The expected credit loss model from the accounting standard-setters will also need to tie in with the regulatory expected loss model from banking regulators, as European and U.S. banks have different allowances for loan losses depending on how conservative they are. Another issue surrounds the auditability of the expected credit loss model. The International Auditing and Assurance Standards Board may need to update one of its International Standards on Auditing.

“What needs to be amended is not really clear because there’s the view that auditors have always developed estimates, so expected loss is just another estimate,” said Papa. “However, when you look at regulatory findings, clearly there are issues around the audit of allowances for loan losses. So the question is are they really up to the mark, especially when you incorporate forward-looking inputs? How well equipped are they to provide assurance around those numbers?”

Banks might then need to set aside larger capital reserves if the loan losses are bigger than they expected.

“The magnitude is likely to be higher, but there is also a question of inherent multiple inputs, increasing multiple inputs that would be there within the model itself, and the forward-looking nature of the inputs,” said Papa. “The question arises as to how well geared are auditors to deal with this level of inputs.”

It is not clear that FASB and the IASB will be able to bridge those gaps as they did by recommending disclosures to compensate for differences in their netting and offsetting standards.

“What’s been acknowledged is that the disclosures cannot be seen as a reconciliation,” said Papa. “It will help you understand both respective numbers, but the disclosures never really get to the level that you can deem them to be a substitute for a reconciliation. They can help you move from one model to another. What companies always say is to give you such disclosures, it effectively means running both models, and they tend to argue that’s cost prohibitive for them. But ideally that’s what we would have liked, to see disclosures that help you get both. If they recognize one, give me disclosures about the other. That would certainly help.”

Financial analysts might be hard pressed to come up with their own assumptions about what the expected credit loss numbers would be under IFRS or U.S. GAAP if they only had one set of numbers and some additional disclosures.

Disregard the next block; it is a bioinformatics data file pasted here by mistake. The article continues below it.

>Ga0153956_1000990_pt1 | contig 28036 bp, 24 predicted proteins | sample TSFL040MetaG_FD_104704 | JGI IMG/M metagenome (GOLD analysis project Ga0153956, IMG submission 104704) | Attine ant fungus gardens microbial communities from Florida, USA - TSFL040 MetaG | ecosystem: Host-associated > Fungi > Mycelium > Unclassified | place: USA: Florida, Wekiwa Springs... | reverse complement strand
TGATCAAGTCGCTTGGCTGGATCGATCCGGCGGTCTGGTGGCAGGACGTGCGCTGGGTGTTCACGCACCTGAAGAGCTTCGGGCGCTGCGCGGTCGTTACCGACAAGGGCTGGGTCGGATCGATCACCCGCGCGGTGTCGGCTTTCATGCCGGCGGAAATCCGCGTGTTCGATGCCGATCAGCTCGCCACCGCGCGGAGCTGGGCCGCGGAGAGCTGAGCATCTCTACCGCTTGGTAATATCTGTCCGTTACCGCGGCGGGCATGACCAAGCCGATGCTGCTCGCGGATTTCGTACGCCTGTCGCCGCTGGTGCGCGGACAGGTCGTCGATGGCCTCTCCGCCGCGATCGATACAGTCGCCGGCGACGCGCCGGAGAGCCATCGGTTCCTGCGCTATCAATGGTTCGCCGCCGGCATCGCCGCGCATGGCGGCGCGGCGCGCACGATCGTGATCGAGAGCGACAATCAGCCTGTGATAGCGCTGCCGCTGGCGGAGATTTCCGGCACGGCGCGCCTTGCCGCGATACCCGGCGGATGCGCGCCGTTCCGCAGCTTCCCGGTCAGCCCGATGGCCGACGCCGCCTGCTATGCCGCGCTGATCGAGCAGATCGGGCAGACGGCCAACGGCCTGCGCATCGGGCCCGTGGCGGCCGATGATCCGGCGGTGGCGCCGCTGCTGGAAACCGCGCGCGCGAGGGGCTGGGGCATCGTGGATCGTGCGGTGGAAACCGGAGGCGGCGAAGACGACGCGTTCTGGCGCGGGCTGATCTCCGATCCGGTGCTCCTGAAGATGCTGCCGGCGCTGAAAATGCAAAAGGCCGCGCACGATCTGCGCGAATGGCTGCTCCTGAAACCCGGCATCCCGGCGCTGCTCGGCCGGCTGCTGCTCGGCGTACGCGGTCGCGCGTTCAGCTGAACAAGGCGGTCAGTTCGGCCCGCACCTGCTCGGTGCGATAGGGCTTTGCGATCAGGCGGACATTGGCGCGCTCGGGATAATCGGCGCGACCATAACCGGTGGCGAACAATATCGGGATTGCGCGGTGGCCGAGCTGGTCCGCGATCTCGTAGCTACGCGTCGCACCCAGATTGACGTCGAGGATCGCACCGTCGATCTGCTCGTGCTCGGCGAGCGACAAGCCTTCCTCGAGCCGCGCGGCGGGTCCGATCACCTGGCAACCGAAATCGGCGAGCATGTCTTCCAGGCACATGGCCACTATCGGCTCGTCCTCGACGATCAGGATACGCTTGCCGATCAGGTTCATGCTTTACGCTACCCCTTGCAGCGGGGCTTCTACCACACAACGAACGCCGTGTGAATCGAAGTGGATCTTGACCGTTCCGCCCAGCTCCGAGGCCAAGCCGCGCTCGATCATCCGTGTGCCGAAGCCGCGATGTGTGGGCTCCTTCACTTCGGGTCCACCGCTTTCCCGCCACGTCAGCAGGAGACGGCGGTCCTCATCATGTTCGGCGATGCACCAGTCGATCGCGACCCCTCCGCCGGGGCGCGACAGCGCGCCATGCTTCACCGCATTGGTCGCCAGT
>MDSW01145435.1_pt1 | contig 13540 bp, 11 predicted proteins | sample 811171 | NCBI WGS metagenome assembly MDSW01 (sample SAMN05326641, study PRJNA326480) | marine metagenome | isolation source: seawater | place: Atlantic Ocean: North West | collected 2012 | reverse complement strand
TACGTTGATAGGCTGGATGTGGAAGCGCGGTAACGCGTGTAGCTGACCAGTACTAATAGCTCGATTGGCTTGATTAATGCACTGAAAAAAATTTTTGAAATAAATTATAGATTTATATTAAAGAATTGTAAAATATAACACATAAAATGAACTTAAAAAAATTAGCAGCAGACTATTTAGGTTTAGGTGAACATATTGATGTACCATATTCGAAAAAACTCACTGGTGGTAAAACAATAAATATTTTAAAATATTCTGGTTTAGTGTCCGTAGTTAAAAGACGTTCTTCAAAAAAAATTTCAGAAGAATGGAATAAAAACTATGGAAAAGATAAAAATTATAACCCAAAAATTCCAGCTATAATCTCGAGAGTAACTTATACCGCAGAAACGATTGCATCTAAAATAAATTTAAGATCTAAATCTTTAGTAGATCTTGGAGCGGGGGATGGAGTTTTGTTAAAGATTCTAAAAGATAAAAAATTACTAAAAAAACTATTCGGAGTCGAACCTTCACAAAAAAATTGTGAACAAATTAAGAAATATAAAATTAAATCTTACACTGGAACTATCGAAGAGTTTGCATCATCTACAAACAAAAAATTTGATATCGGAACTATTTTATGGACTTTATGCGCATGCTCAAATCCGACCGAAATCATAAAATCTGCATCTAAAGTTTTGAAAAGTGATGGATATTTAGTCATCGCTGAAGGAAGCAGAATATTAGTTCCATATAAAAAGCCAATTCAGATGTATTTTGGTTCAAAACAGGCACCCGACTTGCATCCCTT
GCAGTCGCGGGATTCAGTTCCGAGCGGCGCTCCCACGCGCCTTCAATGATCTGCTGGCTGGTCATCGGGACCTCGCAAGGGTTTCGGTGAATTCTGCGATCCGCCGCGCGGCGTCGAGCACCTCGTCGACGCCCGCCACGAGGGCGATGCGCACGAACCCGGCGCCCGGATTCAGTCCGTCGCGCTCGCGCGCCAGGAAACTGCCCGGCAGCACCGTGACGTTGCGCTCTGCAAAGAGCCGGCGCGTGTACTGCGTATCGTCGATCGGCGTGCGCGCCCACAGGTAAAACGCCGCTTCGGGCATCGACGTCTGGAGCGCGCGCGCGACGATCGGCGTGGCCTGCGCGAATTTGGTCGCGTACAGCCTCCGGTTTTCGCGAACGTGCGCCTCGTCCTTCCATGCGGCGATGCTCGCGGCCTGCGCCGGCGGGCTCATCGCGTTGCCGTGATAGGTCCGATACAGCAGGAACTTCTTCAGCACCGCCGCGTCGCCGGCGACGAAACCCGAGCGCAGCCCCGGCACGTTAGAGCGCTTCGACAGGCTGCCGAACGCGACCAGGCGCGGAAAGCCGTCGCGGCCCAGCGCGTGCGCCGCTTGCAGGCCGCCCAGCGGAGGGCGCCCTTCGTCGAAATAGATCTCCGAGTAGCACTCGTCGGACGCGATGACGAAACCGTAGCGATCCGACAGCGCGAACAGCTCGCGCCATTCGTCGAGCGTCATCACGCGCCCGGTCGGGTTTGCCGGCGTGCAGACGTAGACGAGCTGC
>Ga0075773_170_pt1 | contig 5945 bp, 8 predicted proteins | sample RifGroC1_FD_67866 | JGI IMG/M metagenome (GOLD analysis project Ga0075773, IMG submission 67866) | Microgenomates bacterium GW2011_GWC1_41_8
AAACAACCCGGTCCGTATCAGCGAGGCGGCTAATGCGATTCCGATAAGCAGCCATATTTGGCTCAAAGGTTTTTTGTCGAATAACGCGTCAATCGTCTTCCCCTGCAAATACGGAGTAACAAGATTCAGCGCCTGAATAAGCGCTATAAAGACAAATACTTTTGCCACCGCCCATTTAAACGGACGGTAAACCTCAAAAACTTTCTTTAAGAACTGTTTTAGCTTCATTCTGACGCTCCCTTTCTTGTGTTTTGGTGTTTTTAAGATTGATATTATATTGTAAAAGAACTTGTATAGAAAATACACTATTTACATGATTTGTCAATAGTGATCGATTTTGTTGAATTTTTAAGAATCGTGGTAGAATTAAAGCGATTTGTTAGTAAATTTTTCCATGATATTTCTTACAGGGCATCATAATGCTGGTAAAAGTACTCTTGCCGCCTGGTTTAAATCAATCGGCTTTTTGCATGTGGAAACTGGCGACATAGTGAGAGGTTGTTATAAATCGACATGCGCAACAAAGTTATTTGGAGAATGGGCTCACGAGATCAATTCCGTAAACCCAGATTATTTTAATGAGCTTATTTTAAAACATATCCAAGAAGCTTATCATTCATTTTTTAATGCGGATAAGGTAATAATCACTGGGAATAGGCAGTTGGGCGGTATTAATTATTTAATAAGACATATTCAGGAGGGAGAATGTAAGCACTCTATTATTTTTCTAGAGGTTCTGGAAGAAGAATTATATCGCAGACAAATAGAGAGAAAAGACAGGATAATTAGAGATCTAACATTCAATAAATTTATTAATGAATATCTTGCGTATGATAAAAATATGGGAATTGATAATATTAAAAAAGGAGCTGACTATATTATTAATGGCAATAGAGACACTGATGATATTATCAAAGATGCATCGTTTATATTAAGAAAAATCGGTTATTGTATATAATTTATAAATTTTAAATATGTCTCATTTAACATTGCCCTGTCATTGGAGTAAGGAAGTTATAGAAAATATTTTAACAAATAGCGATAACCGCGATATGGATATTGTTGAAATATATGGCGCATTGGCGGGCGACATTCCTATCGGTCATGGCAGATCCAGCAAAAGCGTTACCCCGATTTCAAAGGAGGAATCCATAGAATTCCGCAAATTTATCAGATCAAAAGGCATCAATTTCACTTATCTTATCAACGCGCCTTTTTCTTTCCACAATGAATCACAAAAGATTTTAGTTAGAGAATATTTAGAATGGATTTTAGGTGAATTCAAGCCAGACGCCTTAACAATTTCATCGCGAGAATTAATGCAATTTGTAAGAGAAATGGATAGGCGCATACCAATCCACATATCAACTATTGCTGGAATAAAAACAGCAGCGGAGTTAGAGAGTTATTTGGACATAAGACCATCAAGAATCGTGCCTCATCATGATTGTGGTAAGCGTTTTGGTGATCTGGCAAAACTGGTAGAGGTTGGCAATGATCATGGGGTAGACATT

“What they have proposed is disclosure around the inputs that determine the actual measurement levels, reconciliations,” said Papa. “From our point of view, they could even go further. For example, we were proposing that there is disclosure around the development of credit losses. That’s not required, but that would certainly help—the history and development of credit losses so that you have a sense as to what was actually projected vis a vis what was realized. You’ve got a sense of the estimation accuracy that’s in place and also how that tallies up with the prevailing economic environment.”

Will disclosures be adequate to bridge the gap? That isn’t yet clear. The Financial Stability Board’s Enhanced Disclosure Task Force is working on identifying further disclosures that can augment whatever has been proposed by the IASB, according to Papa.

“In addition to investors many other key market discipline-involved folks, like the bank regulators, the central bankers have supported the need to strengthen various aspects of the disclosures," he said. "One disclosure that is being considered is a reconciliation between the regulatory expected loss to the one that’s been proposed under IFRS 9. That would certainly help because the regulators are also calculating an expected loss version. And if you are able to then see how that tallies up with what’s been provided within the accounting framework, you understand where there would be differences if it’s assumptions around the probability of default or the loss given default, and the prudential regulators take a more conservative view. Then you understand that’s why you have a larger or smaller allowance. That would certainly help investors.”